4. 4. 4 In the current environment driving ROI and ROE in the face of shrinking balance sheets is a major challenge. One clear example is in Prime Brokerage, where many of the top ten players (by assets under management) are scaling back and/or raising fees for clients who don’t meet certain profitability metrics. Redeployment of scarce growth capital means changing the business mix. Previously the prevailing thinking was that “bigger is better”, with little consideration for profit margins. In the current environment driving ROI and ROE in the face of shrinking balance sheets is a major challenge. One clear example is in Prime Brokerage, where many of the top ten players (by assets under management) are scaling back and/or raising fees for clients who don’t meet certain profitability metrics. This has two impacts: capital that would otherwise be used in lower margin businessesis redeployed, and higher profitability offsets lower revenues. As the graphs in Figures 1 and 2 demonstrate, the crisis prompted a flight from opaque, overly engineered and illiquid securities and the resultant return to the ‘“safety”’ of simple flow business is now starting. Accompanied by industry consolidation from a client, portfolio, and businesses perspective, this trend has forced banks to strategically re-align and focus on the core business offerings where each sees the opportunity to compete. Figure 3: Number of ETD contracts traded worldwide (bn) Number of trades (Bn) Average value of trades (Thousand USD – weighted by trading value) Figure 2: Number and value of Equities trades 2008-2014 2004 2005 2006 2007 2008 2009 2010 2011 2012 2013 Source: World Federation of Exchanges (WFE) Source: World Federation of Exchanges (WFE) 0 5 10 15 20 25 30 Total Americas Asia Pacific EMEA Equity Interest Rate Currency Commodity Other CAGR +14% -15% +2% Total–ThousandUSD 5.1 2008 2009 2010 2011 2012 2013 2014 6.2 7.1 6.5 6.1 6.1 5.1 5.6 5.2 5.8 5.7 5.2 4.6 0 1 2 3 4 5 6 7 8 1st half of year 2nd half of year 14.2 2008 2009 2010 2011 2012 2013 2014 8.3 8.7 8.2 8.4 8.9 8.4 7.9 8.17.9 8.1 0 0 5 10 15 20 25 30 35 40 2 4 6 8 10 12 14 16 1st half of year 2nd half of year Totalbyregion–ThousandUSD 9.5 6.8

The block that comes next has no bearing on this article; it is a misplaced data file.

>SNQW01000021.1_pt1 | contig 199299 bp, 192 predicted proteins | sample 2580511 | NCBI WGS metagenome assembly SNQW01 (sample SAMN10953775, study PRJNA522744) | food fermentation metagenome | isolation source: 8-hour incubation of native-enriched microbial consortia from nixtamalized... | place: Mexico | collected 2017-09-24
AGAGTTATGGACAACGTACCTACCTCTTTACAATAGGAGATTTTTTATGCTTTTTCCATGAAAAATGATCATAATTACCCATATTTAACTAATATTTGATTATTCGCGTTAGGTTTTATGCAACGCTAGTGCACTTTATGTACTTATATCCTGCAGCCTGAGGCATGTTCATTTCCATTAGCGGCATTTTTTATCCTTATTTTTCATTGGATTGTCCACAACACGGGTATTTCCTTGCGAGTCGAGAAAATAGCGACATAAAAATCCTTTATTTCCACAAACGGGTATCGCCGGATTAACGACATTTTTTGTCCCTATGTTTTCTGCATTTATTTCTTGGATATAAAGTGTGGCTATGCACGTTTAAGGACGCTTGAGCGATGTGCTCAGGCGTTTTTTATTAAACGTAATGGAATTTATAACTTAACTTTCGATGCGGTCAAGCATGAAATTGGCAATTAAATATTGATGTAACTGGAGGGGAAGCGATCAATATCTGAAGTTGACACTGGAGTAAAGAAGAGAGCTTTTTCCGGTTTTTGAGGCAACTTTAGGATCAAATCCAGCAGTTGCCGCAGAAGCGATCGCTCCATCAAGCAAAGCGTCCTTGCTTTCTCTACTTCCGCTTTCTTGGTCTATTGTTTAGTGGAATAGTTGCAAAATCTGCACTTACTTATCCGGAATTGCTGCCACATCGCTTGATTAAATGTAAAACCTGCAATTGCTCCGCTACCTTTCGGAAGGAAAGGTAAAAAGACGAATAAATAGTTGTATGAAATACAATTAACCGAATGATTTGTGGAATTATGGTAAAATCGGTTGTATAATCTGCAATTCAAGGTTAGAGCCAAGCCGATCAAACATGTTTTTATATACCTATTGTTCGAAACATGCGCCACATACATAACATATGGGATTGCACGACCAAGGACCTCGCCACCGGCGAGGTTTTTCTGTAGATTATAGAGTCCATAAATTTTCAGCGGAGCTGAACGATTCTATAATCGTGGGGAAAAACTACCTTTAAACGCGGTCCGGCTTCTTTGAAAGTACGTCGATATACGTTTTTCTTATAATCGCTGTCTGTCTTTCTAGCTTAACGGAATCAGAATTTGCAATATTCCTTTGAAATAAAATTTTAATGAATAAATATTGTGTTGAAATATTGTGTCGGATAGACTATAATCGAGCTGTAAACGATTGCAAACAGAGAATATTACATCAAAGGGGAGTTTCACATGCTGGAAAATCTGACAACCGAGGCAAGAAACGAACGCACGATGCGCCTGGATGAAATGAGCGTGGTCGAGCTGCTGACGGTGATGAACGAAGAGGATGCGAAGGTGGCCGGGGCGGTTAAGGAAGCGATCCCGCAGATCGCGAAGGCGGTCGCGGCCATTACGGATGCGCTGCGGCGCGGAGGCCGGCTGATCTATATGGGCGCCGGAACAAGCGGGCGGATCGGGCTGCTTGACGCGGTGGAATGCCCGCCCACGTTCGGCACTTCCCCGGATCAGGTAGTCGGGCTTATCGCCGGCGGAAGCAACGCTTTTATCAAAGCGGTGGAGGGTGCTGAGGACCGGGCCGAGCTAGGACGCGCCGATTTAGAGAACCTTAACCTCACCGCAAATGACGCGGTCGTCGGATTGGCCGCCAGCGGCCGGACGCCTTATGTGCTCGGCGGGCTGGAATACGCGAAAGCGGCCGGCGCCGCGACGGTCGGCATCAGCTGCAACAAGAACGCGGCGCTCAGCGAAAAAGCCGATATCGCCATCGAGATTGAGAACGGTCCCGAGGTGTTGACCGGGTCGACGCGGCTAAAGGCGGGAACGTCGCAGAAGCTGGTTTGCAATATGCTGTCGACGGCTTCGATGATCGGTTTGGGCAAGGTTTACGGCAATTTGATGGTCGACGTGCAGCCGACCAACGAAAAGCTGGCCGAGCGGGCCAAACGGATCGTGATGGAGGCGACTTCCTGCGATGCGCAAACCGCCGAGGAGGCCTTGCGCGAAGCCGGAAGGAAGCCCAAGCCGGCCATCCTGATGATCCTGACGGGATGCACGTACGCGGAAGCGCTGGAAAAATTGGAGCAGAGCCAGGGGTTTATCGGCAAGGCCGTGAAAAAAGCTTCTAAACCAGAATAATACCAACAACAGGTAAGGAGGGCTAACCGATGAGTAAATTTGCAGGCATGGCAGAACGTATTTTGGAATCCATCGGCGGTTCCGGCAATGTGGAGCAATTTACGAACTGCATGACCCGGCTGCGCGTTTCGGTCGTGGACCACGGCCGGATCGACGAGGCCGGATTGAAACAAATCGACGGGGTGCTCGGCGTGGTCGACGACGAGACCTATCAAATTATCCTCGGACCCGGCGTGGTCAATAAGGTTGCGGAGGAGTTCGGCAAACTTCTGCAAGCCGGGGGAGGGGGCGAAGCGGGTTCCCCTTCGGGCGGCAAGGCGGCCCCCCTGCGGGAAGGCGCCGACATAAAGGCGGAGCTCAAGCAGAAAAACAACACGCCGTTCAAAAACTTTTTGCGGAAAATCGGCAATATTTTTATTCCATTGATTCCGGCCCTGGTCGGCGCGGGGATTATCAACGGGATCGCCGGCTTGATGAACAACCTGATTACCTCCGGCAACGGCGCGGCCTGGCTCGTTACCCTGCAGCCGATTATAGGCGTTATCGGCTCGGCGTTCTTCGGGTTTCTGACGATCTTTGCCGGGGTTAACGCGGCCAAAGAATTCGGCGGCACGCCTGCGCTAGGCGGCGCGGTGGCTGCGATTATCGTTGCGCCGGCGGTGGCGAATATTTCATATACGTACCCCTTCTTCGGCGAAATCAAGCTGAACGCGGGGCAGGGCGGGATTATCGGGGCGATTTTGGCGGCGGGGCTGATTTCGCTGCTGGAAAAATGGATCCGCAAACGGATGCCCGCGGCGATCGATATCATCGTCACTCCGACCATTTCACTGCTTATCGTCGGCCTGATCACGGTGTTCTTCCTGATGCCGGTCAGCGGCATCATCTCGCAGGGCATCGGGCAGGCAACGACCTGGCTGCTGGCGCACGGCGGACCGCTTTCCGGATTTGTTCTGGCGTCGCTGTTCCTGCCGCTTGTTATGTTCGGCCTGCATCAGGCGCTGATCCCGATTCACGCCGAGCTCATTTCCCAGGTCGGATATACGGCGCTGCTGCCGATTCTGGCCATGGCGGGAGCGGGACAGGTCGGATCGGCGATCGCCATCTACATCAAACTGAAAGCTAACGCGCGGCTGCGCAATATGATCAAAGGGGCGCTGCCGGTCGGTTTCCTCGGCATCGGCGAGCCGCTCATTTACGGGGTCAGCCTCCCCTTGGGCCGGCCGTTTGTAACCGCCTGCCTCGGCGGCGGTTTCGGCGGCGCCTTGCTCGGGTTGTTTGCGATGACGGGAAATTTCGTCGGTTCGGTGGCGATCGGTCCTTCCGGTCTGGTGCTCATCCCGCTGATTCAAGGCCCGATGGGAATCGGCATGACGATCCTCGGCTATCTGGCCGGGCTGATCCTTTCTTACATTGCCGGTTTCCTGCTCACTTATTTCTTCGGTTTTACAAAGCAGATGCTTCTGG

5. 5. 5 The choices banks were forced to make during this severe market correction fortuitously allowed them to rediscover themselves and define a new strategic direction. Six years on we are witnessing a renewed interest in more sophisticated products and capabilities, illustrated by the uptick in equity derivatives markets (see Fig. 3). The difference this time is the client-centric, transparent and measured approach being adopted. Responding to opportunity – never let a “good crisis” go to waste Every great crisis creates opportunities. As such, banks must now begin to address how to use market share opportunities created by the post-crisis environment. Adapting to the new market mentality, investment banks need to go beyond excellence in their core businesses and create leaner operating structures. This introverted view results in organisations reaching their equilibrium in the markets in which they operate and provides only a marginal incremental profit – growth will only be achieved through innovation and expansion of the product base. Improved product offerings can unlock profit and growth capacity in domestic markets as well as open the door to international markets. More sophisticated products (that maintain the necessary degree of transparency) can provide a mechanism to attract both local and international sophisticated, multi-banked clients. Banks who execute this successfully become trustworthy and reliable partners that provide access to a set of investments and sophisticated financing solutions in new locations. Partnerships with disruptive technologies providing these innovative financing solutions – including crowd funding platforms and electronic trading venues – also represent potential opportunities. Combined services covering modern client needs can support banks’ efforts to better serving corporate client needs and stop the increasing attrition. Before 2007 financial institutions used MA activity to add new products and services. Conversely, subsequent years have seen consolidation in areas where volumes have decreased. Going forward, the focus will differ from institution to institution. For the larger players, further consolidation, and for the smaller players, strategic and complementary “tuck-in” as opposed to “bolt-on” acquisitions may still be beneficial. However it is through partnerships and joint ventures that most will access success. The benefits of these relationships include faster time-to-market and lower entry costs versus building from scratch. To this end, the recent announcement of Evercore Partners, a boutique U.S. investment bank, acquiring the remaining 40% of ISI Group they did not already own, is a good example of smaller players trying to exploit opportunities to build distribution and broaden their product offerings. A strategic approach is needed to execute this new wave of expansion. The fundamental shift in the banking paradigm clearly indicates that a new set of products, locations and segments, tailored to each institution’s individual characteristics and long term vision, will drive the growth for the years to come. It is through partnerships and joint ventures that most will access success. The benefits of these relationships include faster time-to-market and lower entry costs versus building from scratch.